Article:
Of Bikes and BearsPrint
Stepping out into one’s surroundings with caution
By Miranda Weiss
November 5, 2015
This summer there were four brown bear maulings on the Kenai Peninsula, where we live. A sow with cubs attacked a 47-year-old hunter from Texas who was making moose calls in remote woods near the head of a glacier-fed lake. About 25 miles away, a 62-year-old man walking his dog in the woods was mauled by another bear. Near the same lake where the Texas man was hunting, a 20-year-old lodge employee went for a jog with her co-worker and was bitten and clawed by a bear. A 49-year-old national forest ranger was attacked by a bear while working on a wildfire near one of the state’s most popular trails. All of the victims survived. Maulings are rare; when they happen, they make statewide media. But these incidents form a backdrop to our lives.
So when I took my daughters for a bike ride the other evening, as slanted sunlight lit up yellow birch leaves against a deeply blue sky, I called out to them to ring their bike bells as they zoomed off ahead of me down the undeveloped dirt road that extends a quarter mile or so beyond our house into about 100 acres of wild meadows, woods, and tangled ravines.
The noisemakers are fun, but they’re also practical. As I walked behind them with our blue heeler on a leash, I was acutely aware that there could be bear or moose around. Moose—including protective moose cows with their calves—frequent the area pretty much year-round. A black bear generally comes through once each spring and fall. I’ve heard there’s an active den nearby. Shrubby alders are closing in on the road so tightly that you can’t see five feet off the road.
“Loo-de-loo-de-loo-de-loo-de-loo!” I yodeled noisily, not convinced the kids’ bells were loud enough to alert any wildlife that might be nearby.
Black and brown bears appear regularly in Homer and in the willow- and spruce-clad hills that roll away from town in three directions. Estimates are sketchy for the number of bears that inhabit the Switzerland-sized peninsula where we live. Some say that 3,000 to 4,000 black bears and about 500 brown bears live here, but because parts of the peninsula are so remote, and the animals travel widely, any approximation of their populations seems like a shot in the dark.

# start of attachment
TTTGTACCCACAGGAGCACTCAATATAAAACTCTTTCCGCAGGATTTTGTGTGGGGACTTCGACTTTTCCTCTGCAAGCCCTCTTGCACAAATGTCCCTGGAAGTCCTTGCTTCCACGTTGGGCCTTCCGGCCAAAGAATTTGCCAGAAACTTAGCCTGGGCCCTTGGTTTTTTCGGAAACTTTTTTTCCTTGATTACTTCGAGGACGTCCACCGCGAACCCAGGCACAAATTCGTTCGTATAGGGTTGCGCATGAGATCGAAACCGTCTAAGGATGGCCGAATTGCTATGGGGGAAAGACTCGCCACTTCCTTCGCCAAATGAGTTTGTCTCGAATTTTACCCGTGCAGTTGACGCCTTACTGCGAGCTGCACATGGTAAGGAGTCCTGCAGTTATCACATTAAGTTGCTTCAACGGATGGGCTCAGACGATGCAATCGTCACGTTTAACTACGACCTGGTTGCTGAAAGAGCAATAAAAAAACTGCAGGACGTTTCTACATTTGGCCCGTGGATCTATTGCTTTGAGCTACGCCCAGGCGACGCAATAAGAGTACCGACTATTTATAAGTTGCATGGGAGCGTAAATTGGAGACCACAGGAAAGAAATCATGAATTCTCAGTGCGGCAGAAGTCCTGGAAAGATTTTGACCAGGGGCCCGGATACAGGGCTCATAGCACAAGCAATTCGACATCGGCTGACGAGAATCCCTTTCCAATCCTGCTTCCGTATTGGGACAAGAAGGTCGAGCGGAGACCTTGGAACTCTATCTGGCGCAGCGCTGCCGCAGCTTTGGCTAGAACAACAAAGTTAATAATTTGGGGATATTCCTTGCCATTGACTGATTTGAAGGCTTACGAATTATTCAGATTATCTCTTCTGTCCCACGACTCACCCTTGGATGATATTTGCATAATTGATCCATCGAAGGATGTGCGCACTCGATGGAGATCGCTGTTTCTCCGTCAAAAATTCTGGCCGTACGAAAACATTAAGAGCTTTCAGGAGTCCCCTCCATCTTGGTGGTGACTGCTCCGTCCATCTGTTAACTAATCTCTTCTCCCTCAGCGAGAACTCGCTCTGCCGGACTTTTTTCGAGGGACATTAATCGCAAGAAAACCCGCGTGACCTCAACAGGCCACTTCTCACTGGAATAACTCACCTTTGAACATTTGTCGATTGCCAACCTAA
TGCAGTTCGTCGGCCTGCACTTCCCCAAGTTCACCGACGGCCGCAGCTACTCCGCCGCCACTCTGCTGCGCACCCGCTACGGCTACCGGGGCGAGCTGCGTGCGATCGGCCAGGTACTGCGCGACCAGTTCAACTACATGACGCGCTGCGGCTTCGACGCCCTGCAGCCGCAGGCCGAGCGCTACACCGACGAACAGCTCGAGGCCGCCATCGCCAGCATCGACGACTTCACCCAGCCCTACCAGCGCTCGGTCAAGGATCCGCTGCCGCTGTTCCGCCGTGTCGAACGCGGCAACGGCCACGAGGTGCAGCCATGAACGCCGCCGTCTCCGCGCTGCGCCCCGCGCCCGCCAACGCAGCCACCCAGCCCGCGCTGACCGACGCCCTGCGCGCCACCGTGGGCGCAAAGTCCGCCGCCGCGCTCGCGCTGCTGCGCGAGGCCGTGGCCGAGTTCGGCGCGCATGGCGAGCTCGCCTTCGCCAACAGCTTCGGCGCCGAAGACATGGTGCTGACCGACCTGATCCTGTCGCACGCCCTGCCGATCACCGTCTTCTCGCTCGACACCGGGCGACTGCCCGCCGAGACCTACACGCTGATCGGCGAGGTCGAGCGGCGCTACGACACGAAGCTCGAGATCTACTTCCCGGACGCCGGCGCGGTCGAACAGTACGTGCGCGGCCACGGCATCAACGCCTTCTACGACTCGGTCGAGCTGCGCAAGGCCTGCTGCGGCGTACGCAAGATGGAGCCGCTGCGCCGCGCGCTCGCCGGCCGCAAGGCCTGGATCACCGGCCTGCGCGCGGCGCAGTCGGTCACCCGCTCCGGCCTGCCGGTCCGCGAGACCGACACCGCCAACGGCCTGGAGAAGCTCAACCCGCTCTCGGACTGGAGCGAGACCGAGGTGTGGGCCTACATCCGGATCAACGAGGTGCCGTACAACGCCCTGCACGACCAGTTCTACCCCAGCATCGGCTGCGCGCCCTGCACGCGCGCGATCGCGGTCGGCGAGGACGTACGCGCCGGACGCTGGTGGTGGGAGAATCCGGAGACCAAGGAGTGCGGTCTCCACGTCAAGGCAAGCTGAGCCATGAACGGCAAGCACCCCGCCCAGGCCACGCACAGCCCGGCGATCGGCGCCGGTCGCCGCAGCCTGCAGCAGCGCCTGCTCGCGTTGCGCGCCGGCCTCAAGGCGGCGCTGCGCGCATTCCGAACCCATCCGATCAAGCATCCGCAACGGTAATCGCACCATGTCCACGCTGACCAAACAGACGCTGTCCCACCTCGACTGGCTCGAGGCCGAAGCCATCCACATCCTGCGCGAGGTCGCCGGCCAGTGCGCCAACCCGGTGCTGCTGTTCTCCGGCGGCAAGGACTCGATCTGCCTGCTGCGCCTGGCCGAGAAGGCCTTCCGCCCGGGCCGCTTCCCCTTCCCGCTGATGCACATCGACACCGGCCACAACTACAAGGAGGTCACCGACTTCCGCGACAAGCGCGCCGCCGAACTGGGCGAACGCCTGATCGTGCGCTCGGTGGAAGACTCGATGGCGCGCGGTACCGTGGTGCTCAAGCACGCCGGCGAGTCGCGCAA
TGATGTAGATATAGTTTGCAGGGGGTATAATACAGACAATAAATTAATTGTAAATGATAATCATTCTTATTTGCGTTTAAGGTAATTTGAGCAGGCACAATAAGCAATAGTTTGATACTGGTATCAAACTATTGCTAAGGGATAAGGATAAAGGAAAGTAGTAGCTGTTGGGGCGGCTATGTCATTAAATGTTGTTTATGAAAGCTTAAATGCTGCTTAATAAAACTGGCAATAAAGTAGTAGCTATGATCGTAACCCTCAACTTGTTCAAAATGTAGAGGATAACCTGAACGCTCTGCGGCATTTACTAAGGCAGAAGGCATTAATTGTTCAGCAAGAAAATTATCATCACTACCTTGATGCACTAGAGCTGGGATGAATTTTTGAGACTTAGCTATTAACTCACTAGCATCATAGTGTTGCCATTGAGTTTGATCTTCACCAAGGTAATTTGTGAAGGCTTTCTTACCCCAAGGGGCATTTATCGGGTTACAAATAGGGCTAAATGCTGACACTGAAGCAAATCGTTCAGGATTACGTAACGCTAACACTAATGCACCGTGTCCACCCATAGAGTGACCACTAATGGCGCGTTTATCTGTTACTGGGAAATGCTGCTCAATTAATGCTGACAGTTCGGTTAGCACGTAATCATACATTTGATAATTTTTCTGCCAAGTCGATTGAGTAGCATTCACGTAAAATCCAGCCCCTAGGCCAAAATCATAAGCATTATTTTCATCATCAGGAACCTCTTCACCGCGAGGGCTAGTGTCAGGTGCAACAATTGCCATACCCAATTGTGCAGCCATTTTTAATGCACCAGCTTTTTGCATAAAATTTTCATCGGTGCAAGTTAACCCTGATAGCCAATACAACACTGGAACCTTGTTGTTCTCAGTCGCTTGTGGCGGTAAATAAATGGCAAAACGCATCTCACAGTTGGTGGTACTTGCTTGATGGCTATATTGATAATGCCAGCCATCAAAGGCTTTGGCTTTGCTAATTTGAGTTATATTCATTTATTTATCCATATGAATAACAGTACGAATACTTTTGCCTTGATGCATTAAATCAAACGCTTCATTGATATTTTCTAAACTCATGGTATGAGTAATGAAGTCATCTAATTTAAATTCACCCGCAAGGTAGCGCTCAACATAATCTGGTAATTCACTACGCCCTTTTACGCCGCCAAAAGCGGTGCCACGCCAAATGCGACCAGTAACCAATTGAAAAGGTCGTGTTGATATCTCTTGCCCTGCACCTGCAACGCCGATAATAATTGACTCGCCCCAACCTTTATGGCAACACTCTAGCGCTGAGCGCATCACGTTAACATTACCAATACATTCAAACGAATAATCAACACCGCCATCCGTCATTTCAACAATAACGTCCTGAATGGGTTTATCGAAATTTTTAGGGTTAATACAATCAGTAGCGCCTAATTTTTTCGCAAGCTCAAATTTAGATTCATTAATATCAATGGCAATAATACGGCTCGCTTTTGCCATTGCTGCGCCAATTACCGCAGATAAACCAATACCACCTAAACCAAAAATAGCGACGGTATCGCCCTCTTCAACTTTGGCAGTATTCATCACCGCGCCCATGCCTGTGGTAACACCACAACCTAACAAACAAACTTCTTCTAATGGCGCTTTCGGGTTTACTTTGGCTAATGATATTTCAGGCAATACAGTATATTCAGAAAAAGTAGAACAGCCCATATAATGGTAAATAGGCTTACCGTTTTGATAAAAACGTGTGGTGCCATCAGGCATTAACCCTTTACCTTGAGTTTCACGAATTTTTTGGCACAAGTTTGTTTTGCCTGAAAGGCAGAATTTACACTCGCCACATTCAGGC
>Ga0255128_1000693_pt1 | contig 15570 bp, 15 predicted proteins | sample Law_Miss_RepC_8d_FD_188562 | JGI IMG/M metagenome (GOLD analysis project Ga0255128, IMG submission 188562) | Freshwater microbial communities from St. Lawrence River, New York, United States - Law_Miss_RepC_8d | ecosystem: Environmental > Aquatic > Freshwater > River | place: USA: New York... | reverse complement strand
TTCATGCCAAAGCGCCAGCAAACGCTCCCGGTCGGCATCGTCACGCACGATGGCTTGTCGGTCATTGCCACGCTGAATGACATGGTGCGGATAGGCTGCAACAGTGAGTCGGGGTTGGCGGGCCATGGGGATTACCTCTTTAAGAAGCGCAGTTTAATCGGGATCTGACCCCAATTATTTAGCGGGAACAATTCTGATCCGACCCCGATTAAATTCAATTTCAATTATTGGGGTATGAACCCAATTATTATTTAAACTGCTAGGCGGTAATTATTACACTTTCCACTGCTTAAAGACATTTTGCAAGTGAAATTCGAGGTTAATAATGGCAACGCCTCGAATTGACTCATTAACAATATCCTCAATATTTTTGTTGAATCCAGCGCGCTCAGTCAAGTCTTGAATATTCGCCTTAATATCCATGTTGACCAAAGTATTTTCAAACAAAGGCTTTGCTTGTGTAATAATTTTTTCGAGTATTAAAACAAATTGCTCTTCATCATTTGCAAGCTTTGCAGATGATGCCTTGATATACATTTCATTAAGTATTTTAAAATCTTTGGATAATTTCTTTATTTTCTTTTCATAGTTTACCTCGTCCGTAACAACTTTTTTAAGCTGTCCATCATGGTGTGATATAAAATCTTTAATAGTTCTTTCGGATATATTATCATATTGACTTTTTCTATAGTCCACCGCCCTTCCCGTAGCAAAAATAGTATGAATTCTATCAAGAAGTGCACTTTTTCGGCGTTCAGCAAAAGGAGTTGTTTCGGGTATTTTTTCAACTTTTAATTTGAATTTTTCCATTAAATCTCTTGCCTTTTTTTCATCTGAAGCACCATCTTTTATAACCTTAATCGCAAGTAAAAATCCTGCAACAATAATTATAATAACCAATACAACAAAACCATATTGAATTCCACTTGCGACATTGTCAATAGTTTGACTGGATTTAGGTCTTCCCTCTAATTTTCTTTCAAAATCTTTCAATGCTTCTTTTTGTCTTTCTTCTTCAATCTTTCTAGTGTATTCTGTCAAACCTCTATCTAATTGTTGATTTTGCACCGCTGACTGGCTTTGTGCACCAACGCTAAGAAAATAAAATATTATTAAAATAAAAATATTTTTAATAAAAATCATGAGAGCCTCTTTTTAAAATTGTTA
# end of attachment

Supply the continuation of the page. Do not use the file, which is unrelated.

“Ring your bells!” I called out again, making sure my tone was cheerful and not cautionary. I don’t want my girls to be afraid to ride their bikes.
When I asked Tim Charnon, the district ranger mauled last June while he was scouting for a good spot to put a fire line, he spoke in a measured way about his brown bear encounter. The whole thing was over in about 10 seconds. It seems he didn’t have time to be afraid. He was about half a mile off trail when a young bear, three to four years old, charged out of the brush about 20 feet away. After knocking Charnon to the ground, the bear jumped on his back and clawed and bit his legs. He couldn’t remember what it felt like to have a brown bear that weighed 300 or 400 hundred pounds on his back. But he does remember that he managed to stop the bleeding from his leg wounds by applying pressure, then walked down the slope to meet the rest of his crew. A helicopter landed in a meadow alongside a nearby backcountry cabin to evacuate him to an Anchorage hospital. Doctors surgically cleaned nearly a dozen puncture wounds and packed them with gauze.
Knowing the actual number of bears that live in the region doesn’t seem immediately relevant when your office is the woods, or when you are going for a short walk, even on a gravel road, even within city limits, even within shouting distance of your house.
Miranda Weiss is the author of Tide, Feather, Snow: A Life in Alaska. She is a science and nature writer in Homer, Alaska.